The absinthe adventure begins in Switzerland, at the end of the 18th century, when doctor Pierre Ordinaire prescribed it to his patients as a sort of miracle elixir. Today, we know that absinthe has no real healing properties; so you should look for it in your SAQ newsletter and not your pharmacy flyer!

It wasn’t until 1805, with the founding of the Pernod Fils distillery in Pontarlier—renowned for its anise liqueurs—that the drink began to take off. Absinthe very quickly grew in popularity, and already in 1896 the distillery produced almost 125,000 litres per day. Even if absinthe still only represented 3% of the total alcohol consumption in France, wine producers were wary. Its fans were increasing in number, and absinthe was becoming quite fashionable. Wine growers were worried about losing their share of the market . . .

“For me, my glory is an Humble ephemeral Absinthe.”
Paul Verlaine


When the Ligue nationale contre l’alcoolisme [League Against Alcoholism] was created at the beginning of the 20th century, it was therefore quite understandable that absinthe and its consumers would be targeted. The drink, often enjoyed at the “green hour”, became a kind of scapegoat, and conservative movements against alcoholism showed it no mercy. Absinthe would be prohibited in France, starting in 1915. The absinthe of yesteryear would also be illegal in modern Canada, as it contained a high dose of thuyone, a psychotropic substance comparable to the THC (tetrahydrocannabinol) in marijuana. In any case, no exhaustive study has been conducted on the subject of absinthe’s effects as it was consumed in the past.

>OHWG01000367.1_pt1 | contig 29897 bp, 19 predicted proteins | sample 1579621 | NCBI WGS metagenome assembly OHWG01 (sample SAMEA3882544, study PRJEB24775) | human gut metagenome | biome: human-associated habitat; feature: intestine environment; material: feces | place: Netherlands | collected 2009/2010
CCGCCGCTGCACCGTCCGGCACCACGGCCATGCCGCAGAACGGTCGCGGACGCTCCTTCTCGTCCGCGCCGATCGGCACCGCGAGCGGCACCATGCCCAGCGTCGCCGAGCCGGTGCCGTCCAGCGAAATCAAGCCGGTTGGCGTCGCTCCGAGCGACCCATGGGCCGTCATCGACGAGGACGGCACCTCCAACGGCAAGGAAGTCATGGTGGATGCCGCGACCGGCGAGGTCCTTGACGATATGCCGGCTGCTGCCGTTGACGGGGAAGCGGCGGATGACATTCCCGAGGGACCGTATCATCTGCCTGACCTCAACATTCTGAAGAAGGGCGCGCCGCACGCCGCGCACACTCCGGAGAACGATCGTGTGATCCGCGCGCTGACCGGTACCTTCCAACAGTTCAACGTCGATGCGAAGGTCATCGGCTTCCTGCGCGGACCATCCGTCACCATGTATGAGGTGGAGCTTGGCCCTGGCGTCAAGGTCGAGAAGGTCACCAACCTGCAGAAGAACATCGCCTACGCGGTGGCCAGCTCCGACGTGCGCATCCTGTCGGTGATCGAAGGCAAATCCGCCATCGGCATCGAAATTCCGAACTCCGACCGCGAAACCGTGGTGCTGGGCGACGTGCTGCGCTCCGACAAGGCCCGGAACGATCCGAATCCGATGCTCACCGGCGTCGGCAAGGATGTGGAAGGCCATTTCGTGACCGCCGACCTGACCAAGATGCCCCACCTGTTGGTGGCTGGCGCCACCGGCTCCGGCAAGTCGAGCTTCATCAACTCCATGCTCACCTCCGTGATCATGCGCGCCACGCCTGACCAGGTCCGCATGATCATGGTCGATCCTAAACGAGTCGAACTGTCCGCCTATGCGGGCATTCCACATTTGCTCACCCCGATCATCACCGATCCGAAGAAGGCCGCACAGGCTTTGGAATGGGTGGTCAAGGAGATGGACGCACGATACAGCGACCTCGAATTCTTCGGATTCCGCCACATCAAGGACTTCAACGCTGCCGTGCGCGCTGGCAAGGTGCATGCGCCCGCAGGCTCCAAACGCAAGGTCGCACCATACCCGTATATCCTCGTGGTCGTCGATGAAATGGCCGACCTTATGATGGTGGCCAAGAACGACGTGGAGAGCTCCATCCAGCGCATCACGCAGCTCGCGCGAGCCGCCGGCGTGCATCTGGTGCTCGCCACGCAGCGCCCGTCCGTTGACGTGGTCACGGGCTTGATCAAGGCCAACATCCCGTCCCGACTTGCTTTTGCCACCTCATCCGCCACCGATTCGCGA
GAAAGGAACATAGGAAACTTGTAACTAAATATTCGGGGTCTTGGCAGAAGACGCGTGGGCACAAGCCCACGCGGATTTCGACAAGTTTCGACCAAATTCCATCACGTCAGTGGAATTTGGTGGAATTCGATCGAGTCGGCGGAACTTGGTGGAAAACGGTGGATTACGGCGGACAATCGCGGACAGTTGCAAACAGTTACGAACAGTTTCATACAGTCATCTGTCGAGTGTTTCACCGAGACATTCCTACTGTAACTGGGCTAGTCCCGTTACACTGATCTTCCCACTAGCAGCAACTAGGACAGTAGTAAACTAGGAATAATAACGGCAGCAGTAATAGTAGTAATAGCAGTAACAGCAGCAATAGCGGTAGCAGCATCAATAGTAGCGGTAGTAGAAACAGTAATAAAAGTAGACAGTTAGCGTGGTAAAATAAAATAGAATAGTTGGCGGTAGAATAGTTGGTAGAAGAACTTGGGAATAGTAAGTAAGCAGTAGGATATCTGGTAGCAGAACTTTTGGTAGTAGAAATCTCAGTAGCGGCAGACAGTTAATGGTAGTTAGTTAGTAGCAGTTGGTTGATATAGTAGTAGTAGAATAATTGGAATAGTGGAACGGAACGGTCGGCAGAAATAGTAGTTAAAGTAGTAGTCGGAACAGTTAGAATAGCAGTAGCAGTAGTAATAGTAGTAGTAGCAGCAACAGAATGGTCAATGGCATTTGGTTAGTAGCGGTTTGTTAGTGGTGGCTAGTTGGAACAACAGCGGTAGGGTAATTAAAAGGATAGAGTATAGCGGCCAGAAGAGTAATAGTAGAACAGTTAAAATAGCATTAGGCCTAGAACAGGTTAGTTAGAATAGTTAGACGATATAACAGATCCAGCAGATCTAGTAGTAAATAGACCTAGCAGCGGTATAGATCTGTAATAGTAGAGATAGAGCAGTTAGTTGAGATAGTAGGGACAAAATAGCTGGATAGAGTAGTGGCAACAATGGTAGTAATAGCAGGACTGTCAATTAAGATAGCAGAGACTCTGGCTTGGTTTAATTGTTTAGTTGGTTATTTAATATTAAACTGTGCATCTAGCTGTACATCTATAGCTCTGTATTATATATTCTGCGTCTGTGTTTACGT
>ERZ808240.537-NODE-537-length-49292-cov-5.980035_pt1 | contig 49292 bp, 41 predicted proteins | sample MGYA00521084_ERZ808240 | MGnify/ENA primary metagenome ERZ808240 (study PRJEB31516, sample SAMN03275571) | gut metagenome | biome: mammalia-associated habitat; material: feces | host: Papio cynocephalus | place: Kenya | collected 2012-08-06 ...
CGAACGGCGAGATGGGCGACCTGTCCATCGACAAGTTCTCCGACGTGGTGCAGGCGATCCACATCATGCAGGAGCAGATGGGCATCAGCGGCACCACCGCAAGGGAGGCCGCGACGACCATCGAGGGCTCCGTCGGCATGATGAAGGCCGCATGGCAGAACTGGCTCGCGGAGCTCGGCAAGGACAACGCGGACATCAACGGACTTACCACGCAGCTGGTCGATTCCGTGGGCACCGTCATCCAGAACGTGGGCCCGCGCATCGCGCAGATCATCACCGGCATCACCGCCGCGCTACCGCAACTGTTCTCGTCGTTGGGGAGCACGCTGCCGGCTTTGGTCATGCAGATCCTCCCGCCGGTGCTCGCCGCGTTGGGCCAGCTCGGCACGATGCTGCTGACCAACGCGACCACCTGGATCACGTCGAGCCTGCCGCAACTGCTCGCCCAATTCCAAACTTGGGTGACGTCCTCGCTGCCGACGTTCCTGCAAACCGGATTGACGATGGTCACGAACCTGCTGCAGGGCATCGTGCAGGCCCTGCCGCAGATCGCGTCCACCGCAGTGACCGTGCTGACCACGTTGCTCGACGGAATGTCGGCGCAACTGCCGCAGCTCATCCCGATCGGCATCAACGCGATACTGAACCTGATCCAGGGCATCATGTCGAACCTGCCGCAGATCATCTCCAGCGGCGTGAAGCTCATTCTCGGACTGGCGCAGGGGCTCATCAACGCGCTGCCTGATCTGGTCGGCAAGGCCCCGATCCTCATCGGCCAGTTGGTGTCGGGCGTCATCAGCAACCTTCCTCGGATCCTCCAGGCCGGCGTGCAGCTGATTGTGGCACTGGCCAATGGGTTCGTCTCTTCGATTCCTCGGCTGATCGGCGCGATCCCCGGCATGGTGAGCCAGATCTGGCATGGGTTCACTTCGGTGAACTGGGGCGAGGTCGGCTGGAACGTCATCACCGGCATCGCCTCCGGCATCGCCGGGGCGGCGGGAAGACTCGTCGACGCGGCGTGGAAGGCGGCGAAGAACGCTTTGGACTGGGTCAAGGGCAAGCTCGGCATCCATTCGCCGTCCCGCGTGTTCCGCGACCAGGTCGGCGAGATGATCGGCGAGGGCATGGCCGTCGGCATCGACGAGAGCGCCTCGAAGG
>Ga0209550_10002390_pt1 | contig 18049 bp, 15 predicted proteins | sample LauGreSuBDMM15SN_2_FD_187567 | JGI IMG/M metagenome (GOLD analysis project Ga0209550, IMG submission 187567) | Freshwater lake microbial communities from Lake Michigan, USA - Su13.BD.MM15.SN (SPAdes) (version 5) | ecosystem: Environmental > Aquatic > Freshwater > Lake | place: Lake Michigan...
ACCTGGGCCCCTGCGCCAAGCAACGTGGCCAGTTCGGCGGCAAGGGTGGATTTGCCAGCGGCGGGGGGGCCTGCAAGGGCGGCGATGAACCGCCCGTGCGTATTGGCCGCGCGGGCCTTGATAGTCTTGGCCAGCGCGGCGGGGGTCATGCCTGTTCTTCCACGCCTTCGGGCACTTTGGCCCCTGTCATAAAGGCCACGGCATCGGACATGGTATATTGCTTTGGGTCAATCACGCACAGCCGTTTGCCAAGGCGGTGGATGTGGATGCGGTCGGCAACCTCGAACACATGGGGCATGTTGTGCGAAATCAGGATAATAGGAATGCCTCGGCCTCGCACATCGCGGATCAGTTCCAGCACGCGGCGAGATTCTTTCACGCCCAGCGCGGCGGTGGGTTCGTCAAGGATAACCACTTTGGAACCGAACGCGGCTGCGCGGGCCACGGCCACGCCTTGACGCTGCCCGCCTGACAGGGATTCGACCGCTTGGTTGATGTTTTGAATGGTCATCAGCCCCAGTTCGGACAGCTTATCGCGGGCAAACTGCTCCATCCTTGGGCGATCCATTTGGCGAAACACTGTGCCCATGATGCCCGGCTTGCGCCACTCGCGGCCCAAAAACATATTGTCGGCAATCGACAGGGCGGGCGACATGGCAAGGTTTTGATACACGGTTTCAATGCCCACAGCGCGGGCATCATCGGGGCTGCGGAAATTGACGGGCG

“They are biting and bitter; their words are steeped in gall and wormwood [absinthe]”
Jean de La Bruyère

Created by distilling the Artemisia absinthium plant, absinthe is a bitter drink that is normally consumed as an aperitif. Following the traditional method, a cube of sugar is dissolved over an absinthe spoon, which softens the bitterness and reveals the elixir’s magnificent green reflections.

Besides its pronounced bitterness, green hue and light taste of camphor, absinthe actually gives off multiple aromas: peppermint, lemon balm, verbena, star anise and coriander figure most prominently. This aromatic range, which is already quite diverse, can also be modified by the way the drink is consumed: mixed with water, on ice, in the traditional manner, or even featured in a cocktail. Let your imagination go wild!

If you haven’t had your first sip of the so-called Green Fairy, try Hill’s Absinthe, a fine liqueur in the absinthe tradition. It will unleash all its aromas over lightly melted ice. However, if you prefer, you can also enjoy a more traditional absinthe tasting.